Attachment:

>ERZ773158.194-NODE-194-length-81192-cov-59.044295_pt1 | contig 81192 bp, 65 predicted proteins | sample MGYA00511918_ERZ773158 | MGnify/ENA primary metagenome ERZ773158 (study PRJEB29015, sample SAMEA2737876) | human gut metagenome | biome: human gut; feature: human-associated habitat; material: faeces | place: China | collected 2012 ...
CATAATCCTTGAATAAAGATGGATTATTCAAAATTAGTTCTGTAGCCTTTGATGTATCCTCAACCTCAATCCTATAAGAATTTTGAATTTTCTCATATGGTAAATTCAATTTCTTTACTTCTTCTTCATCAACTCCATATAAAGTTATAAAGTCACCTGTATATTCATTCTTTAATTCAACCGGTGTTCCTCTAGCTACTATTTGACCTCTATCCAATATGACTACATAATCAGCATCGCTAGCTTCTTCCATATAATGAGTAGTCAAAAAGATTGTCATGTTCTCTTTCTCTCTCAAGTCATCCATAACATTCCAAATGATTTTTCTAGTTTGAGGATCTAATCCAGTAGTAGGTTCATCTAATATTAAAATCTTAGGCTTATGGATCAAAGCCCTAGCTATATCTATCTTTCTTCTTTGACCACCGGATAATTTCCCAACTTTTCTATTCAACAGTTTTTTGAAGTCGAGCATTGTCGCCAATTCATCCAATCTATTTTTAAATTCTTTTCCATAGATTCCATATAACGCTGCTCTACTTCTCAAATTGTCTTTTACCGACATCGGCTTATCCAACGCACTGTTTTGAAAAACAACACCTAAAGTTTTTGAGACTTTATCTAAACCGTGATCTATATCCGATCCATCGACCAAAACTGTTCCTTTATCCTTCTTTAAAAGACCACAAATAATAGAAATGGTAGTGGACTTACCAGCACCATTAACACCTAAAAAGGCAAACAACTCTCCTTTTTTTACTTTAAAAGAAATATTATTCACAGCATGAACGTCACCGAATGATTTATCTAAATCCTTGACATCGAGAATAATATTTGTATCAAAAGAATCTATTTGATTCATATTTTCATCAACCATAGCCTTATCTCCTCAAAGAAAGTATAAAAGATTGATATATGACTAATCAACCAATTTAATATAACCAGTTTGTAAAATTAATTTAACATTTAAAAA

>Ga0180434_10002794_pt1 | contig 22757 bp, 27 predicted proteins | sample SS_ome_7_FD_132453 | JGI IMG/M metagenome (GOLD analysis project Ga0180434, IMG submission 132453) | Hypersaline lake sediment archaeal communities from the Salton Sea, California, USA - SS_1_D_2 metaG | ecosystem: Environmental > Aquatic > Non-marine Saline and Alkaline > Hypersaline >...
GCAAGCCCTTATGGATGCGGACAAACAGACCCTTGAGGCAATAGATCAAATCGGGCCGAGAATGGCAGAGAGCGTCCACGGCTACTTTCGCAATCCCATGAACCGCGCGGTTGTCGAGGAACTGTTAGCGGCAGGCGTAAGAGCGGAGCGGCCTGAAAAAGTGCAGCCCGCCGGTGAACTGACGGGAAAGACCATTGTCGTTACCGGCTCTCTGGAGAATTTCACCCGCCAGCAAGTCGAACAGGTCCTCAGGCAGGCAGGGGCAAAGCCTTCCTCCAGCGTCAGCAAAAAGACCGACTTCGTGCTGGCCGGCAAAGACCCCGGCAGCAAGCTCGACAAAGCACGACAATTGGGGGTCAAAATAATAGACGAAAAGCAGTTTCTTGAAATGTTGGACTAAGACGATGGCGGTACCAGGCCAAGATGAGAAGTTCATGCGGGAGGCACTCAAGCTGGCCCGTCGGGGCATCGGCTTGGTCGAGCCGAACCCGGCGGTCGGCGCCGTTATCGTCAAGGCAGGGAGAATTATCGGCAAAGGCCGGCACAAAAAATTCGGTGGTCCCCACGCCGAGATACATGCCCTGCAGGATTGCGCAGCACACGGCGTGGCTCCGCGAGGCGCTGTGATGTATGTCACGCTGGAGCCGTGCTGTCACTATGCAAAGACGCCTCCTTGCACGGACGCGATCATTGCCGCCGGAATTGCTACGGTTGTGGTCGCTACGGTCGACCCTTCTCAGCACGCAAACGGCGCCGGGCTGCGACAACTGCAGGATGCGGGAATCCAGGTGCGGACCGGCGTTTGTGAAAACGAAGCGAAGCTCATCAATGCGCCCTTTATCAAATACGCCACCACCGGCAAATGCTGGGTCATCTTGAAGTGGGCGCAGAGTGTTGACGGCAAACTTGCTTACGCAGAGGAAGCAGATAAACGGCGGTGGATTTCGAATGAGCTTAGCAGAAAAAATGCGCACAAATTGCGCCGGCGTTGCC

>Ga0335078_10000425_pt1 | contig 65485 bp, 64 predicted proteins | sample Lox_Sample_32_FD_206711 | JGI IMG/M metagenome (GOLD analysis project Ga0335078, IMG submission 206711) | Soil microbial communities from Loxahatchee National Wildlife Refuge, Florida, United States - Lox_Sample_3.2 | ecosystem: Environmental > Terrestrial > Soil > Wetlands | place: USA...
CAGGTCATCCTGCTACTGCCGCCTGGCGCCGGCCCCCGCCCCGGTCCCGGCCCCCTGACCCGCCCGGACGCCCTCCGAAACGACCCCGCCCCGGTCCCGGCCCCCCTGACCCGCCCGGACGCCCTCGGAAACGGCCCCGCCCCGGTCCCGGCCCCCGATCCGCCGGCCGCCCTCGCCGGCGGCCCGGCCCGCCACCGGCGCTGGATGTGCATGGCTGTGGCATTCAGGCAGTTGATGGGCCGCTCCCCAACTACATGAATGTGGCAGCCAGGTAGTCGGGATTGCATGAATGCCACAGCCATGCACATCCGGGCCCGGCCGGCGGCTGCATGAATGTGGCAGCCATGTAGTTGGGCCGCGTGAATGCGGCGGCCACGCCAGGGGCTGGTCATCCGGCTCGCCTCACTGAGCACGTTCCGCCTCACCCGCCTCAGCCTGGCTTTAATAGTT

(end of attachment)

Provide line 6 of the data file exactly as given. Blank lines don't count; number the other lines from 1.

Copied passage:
CAGGTCATCCTGCTACTGCCGCCTGGCGCCGGCCCCCGCCCCGGTCCCGGCCCCCTGACCCGCCCGGACGCCCTCCGAAACGACCCCGCCCCGGTCCCGGCCCCCCTGACCCGCCCGGACGCCCTCGGAAACGGCCCCGCCCCGGTCCCGGCCCCCGATCCGCCGGCCGCCCTCGCCGGCGGCCCGGCCCGCCACCGGCGCTGGATGTGCATGGCTGTGGCATTCAGGCAGTTGATGGGCCGCTCCCCAACTACATGAATGTGGCAGCCAGGTAGTCGGGATTGCATGAATGCCACAGCCATGCACATCCGGGCCCGGCCGGCGGCTGCATGAATGTGGCAGCCATGTAGTTGGGCCGCGTGAATGCGGCGGCCACGCCAGGGGCTGGTCATCCGGCTCGCCTCACTGAGCACGTTCCGCCTCACCCGCCTCAGCCTGGCTTTAATAGTT